I have taken it upon me to ask some of my clients and many of the people who send me questions or messages the following question (when I think it’s relevant):

What do you think is most important for your child’s development?

Almost inevitably parents respond with “Sleep”.  Some say that then catch themselves and wonder why they think that’s most important, some stick with that answer.  It’s not too surprising given the push we have in our society to tell parents that they should worry about sleep nonstop.  Heck, it seems most of the time our parenting is judged by how well our children sleep, everything else be damned.

Now, if you are reading this and wondering why we would even consider something else as being more important, let me just throw out these suggestions:

  • Secure attachment
  • Love
  • Responsiveness
  • Being fully fed
  • Getting enough appropriate stimulation
  • Touch

Do you truly believe that sleep is still more important than those things?  If you think of your own life, is sleep the primary concern?  Does sleep make your problems go away?  Does it help you feel comfortable in your own skin?  Does it comfort you when things go wrong?

The fact is that sleep – though important – is not the be-all and end-all for our children.  The brain needs to rest, yes.  It needs sleep, but the anxiety that parents feel around sleep isn’t about a child getting no sleep at all (though there are such extreme cases, this is not what is on the table when parents talk about their child getting “enough” sleep), it’s about a societal decision that children need a certain amount and, as I will discuss below, this amount and style has no basis in biology.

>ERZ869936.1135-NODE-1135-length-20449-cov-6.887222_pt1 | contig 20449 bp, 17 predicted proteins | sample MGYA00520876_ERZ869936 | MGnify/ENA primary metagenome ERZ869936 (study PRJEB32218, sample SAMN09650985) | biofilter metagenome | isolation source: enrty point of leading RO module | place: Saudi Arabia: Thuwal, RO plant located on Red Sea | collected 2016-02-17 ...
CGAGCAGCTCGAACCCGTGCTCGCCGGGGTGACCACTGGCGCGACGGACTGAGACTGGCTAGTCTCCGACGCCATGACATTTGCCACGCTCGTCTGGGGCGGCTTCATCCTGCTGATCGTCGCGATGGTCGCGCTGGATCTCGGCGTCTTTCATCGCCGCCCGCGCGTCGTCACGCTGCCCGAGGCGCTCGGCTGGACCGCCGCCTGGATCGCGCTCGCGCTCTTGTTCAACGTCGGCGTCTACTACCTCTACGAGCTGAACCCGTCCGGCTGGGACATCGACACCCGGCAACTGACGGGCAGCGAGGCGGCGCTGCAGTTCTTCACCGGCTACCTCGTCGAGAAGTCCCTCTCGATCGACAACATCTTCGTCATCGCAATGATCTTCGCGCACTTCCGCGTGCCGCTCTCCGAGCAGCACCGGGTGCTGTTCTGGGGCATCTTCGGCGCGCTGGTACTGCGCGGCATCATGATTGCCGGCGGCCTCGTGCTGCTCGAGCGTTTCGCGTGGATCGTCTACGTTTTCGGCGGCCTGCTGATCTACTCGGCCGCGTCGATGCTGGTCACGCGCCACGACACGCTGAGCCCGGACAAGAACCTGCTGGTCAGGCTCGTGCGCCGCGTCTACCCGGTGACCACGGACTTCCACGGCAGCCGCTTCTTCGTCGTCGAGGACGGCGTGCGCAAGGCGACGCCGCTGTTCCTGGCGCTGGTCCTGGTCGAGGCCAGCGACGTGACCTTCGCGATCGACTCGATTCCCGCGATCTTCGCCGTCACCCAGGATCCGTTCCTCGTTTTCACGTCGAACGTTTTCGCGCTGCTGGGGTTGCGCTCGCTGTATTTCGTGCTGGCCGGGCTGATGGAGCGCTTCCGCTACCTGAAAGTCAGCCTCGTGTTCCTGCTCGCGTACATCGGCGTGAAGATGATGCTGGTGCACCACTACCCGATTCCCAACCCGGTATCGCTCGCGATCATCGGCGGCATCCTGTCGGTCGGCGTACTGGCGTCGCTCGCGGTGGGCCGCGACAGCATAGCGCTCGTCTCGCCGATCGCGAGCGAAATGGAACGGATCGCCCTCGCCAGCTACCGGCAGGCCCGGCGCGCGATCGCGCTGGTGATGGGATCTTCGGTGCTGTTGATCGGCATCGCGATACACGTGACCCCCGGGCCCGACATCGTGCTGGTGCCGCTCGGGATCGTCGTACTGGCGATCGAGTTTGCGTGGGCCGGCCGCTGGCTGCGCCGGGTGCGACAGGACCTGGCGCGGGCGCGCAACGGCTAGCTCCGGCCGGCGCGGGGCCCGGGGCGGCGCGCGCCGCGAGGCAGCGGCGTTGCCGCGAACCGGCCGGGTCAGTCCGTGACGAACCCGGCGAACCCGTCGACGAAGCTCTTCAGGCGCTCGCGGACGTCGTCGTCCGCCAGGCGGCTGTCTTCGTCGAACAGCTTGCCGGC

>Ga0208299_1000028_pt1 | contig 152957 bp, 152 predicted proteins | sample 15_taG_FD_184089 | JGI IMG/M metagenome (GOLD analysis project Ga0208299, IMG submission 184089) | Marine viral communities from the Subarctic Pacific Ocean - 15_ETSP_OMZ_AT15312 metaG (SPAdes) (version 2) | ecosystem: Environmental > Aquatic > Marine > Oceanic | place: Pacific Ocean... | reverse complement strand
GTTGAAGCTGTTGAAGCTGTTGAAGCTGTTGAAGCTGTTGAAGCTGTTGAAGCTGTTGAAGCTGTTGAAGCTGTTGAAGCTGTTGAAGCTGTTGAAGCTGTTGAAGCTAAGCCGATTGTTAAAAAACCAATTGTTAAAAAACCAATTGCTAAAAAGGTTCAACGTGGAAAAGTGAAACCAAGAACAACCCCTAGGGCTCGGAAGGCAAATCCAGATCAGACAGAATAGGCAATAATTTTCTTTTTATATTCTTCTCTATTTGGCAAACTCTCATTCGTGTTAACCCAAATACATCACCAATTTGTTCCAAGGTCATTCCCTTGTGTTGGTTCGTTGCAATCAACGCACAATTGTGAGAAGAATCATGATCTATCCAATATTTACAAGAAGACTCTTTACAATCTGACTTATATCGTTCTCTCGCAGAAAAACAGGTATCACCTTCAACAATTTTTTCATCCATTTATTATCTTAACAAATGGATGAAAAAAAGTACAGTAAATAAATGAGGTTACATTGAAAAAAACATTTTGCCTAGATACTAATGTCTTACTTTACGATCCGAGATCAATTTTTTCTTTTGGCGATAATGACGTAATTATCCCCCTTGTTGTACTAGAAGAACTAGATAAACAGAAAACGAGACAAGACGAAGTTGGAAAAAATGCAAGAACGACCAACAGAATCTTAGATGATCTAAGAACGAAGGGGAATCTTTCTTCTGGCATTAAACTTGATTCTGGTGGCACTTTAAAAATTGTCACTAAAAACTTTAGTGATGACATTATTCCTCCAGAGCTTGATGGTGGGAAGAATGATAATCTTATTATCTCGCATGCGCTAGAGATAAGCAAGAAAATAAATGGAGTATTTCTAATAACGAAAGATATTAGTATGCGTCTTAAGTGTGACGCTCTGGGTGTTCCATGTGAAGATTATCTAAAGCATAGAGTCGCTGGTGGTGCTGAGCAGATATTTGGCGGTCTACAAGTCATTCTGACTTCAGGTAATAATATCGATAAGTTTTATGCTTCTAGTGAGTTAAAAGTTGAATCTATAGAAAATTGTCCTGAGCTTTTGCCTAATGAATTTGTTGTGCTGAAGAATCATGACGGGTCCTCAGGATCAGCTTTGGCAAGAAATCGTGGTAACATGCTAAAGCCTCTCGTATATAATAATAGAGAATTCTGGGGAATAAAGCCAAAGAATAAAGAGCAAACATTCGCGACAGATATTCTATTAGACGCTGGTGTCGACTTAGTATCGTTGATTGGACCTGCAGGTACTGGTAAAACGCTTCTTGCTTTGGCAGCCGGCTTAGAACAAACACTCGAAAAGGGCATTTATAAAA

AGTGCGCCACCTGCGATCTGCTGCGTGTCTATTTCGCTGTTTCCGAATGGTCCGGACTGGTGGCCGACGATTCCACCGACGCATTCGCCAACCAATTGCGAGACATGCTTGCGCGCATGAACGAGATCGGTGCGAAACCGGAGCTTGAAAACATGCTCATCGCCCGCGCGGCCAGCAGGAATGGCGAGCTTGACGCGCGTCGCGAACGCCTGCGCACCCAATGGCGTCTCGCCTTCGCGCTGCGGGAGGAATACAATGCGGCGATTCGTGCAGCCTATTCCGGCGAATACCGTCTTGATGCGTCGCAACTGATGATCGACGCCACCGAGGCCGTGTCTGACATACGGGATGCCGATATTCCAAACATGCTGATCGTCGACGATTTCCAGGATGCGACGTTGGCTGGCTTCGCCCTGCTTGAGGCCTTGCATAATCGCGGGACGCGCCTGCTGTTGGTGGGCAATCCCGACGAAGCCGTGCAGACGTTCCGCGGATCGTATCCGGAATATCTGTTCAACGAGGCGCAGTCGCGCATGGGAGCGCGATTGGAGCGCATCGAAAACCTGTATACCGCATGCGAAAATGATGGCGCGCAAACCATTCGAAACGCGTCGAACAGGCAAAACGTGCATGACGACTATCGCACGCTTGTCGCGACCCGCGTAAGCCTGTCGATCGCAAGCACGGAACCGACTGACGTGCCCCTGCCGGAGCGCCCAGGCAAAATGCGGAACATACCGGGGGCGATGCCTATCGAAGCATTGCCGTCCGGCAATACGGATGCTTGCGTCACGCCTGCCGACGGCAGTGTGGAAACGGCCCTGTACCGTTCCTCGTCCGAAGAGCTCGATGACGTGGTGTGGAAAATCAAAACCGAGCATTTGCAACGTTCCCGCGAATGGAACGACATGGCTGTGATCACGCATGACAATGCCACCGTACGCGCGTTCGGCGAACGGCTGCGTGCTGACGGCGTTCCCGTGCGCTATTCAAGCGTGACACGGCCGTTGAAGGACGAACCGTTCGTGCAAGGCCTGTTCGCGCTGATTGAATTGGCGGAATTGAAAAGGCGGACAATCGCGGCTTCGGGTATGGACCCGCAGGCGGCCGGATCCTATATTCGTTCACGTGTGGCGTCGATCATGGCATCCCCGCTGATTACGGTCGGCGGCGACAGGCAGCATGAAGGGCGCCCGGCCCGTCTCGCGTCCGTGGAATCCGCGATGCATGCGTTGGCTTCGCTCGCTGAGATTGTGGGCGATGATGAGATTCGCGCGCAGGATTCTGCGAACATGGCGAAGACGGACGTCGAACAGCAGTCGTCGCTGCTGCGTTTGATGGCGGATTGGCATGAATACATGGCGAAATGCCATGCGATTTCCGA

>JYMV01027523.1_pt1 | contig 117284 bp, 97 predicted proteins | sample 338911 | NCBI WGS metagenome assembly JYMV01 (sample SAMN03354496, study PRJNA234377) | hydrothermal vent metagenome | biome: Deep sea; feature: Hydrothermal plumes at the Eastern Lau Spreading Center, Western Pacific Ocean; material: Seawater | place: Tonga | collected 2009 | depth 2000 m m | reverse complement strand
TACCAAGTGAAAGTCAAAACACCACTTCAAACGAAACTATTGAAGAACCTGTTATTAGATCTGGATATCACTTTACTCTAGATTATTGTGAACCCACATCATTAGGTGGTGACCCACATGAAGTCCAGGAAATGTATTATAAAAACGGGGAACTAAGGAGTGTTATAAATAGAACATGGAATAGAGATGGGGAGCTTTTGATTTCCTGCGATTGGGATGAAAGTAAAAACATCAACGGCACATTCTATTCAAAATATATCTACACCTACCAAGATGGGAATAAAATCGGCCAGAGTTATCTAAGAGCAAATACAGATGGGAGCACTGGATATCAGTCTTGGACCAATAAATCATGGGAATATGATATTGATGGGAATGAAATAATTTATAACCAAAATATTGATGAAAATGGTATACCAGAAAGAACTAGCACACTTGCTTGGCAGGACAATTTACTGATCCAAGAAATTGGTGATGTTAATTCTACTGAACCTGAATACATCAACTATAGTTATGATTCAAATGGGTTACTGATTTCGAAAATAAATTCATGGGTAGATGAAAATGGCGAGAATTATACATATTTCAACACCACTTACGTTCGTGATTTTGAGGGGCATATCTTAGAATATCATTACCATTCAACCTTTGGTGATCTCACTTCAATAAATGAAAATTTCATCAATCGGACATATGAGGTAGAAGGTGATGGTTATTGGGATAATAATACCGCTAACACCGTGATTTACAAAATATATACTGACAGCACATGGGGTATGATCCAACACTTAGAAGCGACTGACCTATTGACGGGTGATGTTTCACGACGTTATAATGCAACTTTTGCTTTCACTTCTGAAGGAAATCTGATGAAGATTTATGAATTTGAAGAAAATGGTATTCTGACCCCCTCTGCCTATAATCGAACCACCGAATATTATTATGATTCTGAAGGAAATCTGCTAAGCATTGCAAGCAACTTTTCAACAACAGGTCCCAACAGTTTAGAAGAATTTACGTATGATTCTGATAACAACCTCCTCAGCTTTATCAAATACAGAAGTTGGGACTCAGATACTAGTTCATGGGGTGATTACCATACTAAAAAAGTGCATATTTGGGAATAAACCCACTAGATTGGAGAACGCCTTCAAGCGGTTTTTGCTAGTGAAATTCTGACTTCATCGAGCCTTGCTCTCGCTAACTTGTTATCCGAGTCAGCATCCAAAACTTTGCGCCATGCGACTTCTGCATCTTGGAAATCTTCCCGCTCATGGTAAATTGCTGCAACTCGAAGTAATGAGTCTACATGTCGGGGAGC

So what do our children really need?  What should be our priorities as parents and as a society when we are talking to new parents instead of endorsing this fallacy that they need hours upon hours of uninterrupted sleep?

Our children need love and touch and responsiveness

I have written extensively on the importance of attachment to our children’s well-being, but let me be clear: Insecure attachment is associated with an increased risk of a host of problems ranging from mental health disorders to relationship problems to more (for a review, see

[1]).  As parents, we need to acknowledge that our children’s psychological well-being is equally important to their physical well-being.  We know the extreme cases where children are physically cared for, but left without comfort, and the devastating effects.  Most of us don’t even get close to that extreme, yet still 40% of our kids are insecurely attached[2].  Forty percent.  This shows us that something is going wrong in early parenting on a large scale that we should all be talking about and trying to figure out how to address.  But know that love, and most importantly, responsiveness is what predicts our children’s secure attachment and any kind of parent can provide that (click here to read more).

Our children need appropriate nutrition